Jury selection has begun in the trial of James Cromitie (also known as Abdul Rahman), David Williams (aka Daoud), Onta Williams (aka Hamza), and Laguerre Payen (aka Amin). The four men were arrested in 2009 for their suspected roles an attempted terrorist attack. The plot targeted two synagogues — the Riverdale Temple and the Riverdale Jewish Center in the Bronx — and military aircraft at the Air National Guard base in Newburgh, N.Y., some 70 miles north. Cromitie, the apparent ringleader of the terrorist cell, was raised as a Muslim — the other three men converted to Islam in prison. They reportedly met in a mosque and bonded over the fact that each man had spent time in prison.
James Cromitie is a career criminal with a record of 27 arrests for crimes in various places throughout New York State. He spent the most recent of his 12 years in prison because he was nabbed selling drugs behind a school. Cromitie told an FBI informant that his parents live in Afghanistan and that he was “angry about the U.S. military killing Muslims in Afghanistan and Pakistan.”
Laguerre Payen had served 15 months for assault for a day he spent riding around in an SUV, shouting profanities and shooting at people with a BB gun in predominantly Jewish town — he was previously arrested “in a crack house surrounded by bottles of his own urine” according to a report in the New York Times.
David Williams is a former chef who did time for dealing drugs. He allegedly told his cohorts that “he’d shoot anyone who tried to stop him” from carrying out the attack. His father, David Williams Sr., said shortly after the arrest of his son, “Those Jews in the media are turning this into something it is not.”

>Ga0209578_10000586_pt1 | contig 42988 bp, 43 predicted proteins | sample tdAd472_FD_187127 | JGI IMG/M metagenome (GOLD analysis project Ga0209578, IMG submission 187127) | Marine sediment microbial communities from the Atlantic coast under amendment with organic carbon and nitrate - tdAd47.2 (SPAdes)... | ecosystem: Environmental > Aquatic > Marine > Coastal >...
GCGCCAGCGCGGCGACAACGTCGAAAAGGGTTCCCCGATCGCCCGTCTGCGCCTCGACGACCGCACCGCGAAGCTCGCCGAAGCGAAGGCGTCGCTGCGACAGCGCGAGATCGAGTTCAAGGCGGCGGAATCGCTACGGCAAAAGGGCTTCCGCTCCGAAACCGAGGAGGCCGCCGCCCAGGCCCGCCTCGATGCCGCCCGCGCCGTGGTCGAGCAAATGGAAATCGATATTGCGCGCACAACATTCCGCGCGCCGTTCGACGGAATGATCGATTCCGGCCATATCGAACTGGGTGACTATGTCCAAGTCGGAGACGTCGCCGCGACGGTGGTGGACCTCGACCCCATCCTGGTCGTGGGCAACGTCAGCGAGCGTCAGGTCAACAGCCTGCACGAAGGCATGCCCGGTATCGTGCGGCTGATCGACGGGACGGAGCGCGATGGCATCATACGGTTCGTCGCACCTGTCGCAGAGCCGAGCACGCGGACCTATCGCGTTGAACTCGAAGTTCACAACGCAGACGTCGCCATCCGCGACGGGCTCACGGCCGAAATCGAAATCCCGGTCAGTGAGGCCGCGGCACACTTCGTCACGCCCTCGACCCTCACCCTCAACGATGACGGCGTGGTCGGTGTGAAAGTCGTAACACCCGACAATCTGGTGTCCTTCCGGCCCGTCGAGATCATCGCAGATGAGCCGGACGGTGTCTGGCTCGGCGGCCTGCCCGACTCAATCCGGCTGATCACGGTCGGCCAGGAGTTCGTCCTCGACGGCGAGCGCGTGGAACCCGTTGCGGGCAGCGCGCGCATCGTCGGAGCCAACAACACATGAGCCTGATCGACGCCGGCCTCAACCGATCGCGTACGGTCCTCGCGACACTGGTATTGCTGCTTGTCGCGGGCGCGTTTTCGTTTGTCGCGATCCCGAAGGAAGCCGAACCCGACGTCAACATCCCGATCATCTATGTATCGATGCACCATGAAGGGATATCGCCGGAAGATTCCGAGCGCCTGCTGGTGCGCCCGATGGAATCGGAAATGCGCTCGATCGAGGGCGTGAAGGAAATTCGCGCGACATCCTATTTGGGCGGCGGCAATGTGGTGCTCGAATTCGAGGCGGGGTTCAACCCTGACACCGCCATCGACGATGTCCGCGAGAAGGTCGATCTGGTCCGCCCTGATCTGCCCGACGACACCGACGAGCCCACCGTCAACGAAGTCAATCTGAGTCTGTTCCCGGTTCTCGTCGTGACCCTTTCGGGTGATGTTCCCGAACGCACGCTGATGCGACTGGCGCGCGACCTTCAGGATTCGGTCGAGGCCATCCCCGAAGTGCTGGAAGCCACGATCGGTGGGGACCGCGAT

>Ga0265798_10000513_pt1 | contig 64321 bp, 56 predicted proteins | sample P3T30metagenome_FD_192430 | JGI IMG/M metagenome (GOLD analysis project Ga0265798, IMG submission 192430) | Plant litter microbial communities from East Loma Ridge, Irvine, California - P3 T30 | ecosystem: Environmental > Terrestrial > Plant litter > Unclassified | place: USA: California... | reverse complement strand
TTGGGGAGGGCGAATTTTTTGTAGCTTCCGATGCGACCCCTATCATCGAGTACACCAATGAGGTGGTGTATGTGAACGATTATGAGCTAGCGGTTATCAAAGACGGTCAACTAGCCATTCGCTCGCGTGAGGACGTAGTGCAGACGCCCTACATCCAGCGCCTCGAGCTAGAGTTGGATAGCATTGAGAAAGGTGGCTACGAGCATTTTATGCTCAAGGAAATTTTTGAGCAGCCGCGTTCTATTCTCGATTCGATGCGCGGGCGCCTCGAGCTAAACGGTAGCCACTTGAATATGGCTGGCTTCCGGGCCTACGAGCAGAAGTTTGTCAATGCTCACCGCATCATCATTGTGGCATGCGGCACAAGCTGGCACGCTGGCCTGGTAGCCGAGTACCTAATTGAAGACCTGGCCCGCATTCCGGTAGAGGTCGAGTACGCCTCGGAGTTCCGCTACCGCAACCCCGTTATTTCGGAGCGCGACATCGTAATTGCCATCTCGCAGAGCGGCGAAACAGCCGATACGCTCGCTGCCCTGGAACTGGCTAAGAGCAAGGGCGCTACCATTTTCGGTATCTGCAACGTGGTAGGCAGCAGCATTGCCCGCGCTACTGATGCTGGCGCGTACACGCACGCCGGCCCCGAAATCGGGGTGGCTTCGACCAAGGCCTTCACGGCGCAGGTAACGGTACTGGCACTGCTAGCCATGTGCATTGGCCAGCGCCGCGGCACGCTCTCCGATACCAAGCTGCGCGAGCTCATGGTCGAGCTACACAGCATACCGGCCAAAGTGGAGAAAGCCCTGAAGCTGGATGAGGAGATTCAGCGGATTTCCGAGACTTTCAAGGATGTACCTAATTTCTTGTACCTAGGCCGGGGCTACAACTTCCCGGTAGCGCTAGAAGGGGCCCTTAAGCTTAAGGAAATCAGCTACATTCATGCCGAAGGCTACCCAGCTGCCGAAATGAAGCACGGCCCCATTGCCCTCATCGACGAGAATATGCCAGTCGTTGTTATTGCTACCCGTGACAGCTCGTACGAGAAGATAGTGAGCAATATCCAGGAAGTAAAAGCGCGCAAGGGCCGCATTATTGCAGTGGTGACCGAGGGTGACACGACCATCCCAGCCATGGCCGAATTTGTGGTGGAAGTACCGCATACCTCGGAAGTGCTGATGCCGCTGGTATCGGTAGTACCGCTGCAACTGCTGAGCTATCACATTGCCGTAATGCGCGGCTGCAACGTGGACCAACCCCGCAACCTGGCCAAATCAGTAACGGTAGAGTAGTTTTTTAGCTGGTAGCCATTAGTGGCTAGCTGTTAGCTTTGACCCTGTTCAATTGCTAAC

Onta Williams is a life-long drug user whose uncle has said was ‘brainwashed’ by converted Muslims during one of his stints in prison. During the planning phase, Onta Williams allegedly said that the U.S. is “killing Muslim brothers and sisters in Muslim countries, so if we kill them here with IEDs and ‘stingers’ it’s equal.”
Born Behind Bars
We’ve asked these questions before, but they bear repeating. Where would a budding jihadist leader go to cultivate new recruits? Where would he find recent converts to Islam who could be radicalized with relative ease? Where are there large numbers of young men who have already demonstrated a proclivity for violence? Where might one come into contact with populations of disenfranchised individuals who are searching for a cause — searching for a reason for being?
Robert Hood — the former warden for the United States Penitentiary Administrative Maximum (Supermax) in Florence, Colorado — told PoliceOne that the threat of jihadists being born behind bars is a real one.
“Is [prison] a breeding ground? Without question I think that it is — it always has been,” says Hood. “We have a lot of folks who will be coming out of prison — 95 percent will be coming out one day — and those that are coming out could be radicalized.”
The prisoners in his former institution are most certainly not going to see the outside of a correctional institution ever again. Among the inmates housed during his watch, Hood can list individuals like ‘Unibomber’ Ted Kaczynski, Oklahoma City plotter Terry Nichols, as well as co-conspirators in the 1993 World Trade Center bombing Ramzi Ahmed Yousef, Nidal Ayyad, Mohammed A. Salameh, and Clement Rodney Hampton-El.
Inmates such as Zacarias Moussaoui, José Padilla, Richard Reid, and “American Taliban” John Walker Lindh are reportedly among the 40+ convicted terrorists who now call Florence, Colo. “home.”
Watching the Weak
While they do pose a potential risk as inspirational leaders for would-be jihadists, the residents at Supermax are no longer operational planners or active recruiters. For those individuals, you need to look at the self-proclaimed (not institution-approved) prison Imams at the state and sometimes local level. More importantly, you have to look at the susceptibility of individual inmates to be seduced by nefarious, radicalized militants who distort the religion of Islam for their own violent objectives.